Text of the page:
Vistarenni was known in early times as Fisterinne,
which might derive from an Etruscan word meaning "good view".
Fisterinne was a castle or a village, one of the rural settlements that, in Roman-Etruscan times,
were dotted throughout the territory surrounding the Etruscan centre of
Cetamura. It was first documented in the year 1033 in a manuscript from the
a Coltibuono. This deed was drawn up at the Castello di Montegrossi
and established the borders with San Donato in Perano.
In the 15 C, Fisterinne was a village composed of six or seven houses and owned by the Cecchini family from
Panzano. In 1621, it
passed to the Florentine Giannozzo da Cepparello and in 1714 to the Pianigiani family, from
Chianti. That was the end of the ancient borgo of Vistarenni. During this period,
Vistarenni was transformed into a Renaissance villa-farm with a courtyard, kitchen garden,
olive oil mill and cellar.
In 1852, Vistarenni was bought by Prince Ferdinando Strozzi (1821-1878), a
member of the famous Florentine Strozzi family. Prince Strozzi was part of
the Tuscan Assembly in 1859 and a Senator of the Kingdom of Italy from
1860. Vistarenni was managed for about 40 years by the Strozzi whose coat-of-arms can still be seen
in many rooms of the villa. The estate consisted of 26 holdings located in the
municipalities of Radda and
Gaiole, each holding with a farmhouse, a yard or threshing floor and a shed, and was managed
under the traditional mezzadria (share cropping) system.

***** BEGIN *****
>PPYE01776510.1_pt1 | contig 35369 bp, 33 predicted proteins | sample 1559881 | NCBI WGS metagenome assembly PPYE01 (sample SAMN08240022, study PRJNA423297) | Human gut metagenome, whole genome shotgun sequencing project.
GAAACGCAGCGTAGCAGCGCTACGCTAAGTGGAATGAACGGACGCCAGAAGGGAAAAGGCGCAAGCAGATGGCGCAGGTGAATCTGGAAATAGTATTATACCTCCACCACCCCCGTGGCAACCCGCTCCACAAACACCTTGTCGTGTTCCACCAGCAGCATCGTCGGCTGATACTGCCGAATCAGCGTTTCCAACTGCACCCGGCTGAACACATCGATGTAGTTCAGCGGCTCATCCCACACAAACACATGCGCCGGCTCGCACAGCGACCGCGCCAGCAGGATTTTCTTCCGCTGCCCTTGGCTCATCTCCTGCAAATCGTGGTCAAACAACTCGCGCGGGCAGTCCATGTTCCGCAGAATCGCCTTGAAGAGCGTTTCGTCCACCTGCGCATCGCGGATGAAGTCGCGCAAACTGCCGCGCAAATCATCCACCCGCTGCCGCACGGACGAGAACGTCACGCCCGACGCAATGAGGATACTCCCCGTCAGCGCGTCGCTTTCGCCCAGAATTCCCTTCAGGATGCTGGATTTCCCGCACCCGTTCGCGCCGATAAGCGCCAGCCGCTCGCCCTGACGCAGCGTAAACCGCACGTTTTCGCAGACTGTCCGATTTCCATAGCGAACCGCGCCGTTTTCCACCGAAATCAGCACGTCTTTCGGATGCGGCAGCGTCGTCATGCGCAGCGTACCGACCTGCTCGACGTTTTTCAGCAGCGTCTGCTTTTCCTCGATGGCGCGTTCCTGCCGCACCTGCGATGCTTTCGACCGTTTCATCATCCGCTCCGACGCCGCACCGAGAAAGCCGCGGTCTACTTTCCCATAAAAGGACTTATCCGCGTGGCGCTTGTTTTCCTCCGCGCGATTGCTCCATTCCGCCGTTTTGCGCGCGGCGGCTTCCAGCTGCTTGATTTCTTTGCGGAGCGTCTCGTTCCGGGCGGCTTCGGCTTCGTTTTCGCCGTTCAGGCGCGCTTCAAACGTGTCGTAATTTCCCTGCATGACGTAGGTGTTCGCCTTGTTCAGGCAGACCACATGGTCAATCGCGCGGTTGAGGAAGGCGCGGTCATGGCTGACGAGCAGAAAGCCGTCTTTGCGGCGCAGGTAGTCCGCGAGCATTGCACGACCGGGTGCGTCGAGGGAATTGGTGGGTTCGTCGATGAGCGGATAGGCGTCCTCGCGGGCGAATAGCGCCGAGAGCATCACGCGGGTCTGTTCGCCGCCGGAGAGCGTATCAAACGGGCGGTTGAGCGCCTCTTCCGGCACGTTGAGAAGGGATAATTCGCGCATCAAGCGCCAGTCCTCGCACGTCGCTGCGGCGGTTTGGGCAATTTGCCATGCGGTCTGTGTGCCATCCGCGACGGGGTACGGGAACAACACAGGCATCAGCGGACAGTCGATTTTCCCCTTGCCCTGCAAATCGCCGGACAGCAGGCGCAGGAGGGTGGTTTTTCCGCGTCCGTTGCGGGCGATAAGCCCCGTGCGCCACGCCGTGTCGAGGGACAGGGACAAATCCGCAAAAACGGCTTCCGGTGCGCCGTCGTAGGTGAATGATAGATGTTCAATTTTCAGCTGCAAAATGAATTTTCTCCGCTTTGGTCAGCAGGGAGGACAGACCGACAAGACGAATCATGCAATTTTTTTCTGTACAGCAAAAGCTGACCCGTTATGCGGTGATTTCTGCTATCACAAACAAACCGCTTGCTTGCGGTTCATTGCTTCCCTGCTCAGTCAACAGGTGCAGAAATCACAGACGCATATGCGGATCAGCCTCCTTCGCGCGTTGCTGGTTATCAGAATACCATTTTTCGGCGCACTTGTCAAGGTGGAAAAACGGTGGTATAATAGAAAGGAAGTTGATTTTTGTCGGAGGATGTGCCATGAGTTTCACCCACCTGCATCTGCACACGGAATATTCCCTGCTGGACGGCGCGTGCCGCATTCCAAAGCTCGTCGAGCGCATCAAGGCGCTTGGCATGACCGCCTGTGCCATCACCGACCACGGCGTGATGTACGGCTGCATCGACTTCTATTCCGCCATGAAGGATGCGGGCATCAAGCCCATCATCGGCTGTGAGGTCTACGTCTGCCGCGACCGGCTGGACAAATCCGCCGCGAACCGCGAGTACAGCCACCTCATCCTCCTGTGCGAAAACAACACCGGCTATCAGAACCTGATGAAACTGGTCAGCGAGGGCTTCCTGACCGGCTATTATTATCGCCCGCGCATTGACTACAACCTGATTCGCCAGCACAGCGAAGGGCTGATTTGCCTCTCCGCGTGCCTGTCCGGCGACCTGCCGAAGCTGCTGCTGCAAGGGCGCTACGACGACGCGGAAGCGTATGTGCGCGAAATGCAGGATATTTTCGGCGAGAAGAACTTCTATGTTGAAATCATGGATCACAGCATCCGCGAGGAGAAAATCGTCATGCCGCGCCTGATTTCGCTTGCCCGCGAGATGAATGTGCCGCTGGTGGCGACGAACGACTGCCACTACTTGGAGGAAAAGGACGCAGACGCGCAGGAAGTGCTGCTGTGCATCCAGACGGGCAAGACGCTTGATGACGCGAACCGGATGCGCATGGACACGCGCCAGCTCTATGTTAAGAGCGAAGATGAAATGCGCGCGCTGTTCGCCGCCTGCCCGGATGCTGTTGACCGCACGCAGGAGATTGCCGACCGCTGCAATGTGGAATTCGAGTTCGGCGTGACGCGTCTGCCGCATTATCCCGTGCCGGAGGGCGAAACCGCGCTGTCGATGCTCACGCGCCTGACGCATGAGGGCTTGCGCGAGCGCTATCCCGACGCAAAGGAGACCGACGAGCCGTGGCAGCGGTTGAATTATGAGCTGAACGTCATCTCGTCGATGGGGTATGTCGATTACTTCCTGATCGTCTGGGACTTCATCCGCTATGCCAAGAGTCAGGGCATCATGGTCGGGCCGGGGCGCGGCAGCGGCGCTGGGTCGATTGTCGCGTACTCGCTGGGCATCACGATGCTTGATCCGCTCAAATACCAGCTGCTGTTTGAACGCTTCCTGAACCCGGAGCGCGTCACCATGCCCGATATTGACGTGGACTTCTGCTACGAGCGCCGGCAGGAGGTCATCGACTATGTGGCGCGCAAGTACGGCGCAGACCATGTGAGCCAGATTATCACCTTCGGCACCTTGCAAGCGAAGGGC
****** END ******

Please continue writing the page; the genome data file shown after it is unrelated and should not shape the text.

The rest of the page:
In 1892, Vistarenni was purchased by Baron Giorgio Sonnino, brother of Sidney
Sonnino, who twice served briefly as Prime Minister of Italy, in 1906 and again from 1909-1910, and was the Italian Minister of Foreign Affairs during the First World War, representing his country at the 1919 Paris Peace Conference. Giorgio
Sonnino was a science graduate from the university of Pisa, who lived in San Miniato di Firenze,
Miniato al Monte, and was elected Senator of the Kingdom in 1868.
The books and documents in the villa's library are evidence of his vast
range of interests, from agriculture to public finance, from merchant shipping to African affairs and especially the colony of Eritrea. The
Vistarenni estate was enlarged from that moment on until it covered an overall area of 650 hectares.
The average annual production of Chianti wine was at that time over 2300
Baron Sonnino had the façade of the villa embellished and between 1914 and 1919 the four pilaster strips of the central body, the lintels (arched and flat) over the windows of the piano nobile and the large,
two flight staircase were added by the Florentine architect Ludovico
Fortini. The large and distinctive clock embedded in the façade dates
from this period.
A small, 16 C chapel in Neo-Renaissance style is dated 1584 on the lintel. It was used as
the Sonnino family vault and was dedicated to the Florentine St. Maria Magdalena de'Pazzi (1566-1607), one of the most
prominent ecstatic saints of the Catholic faith.
Vistarenni now belongs to the Tognana family.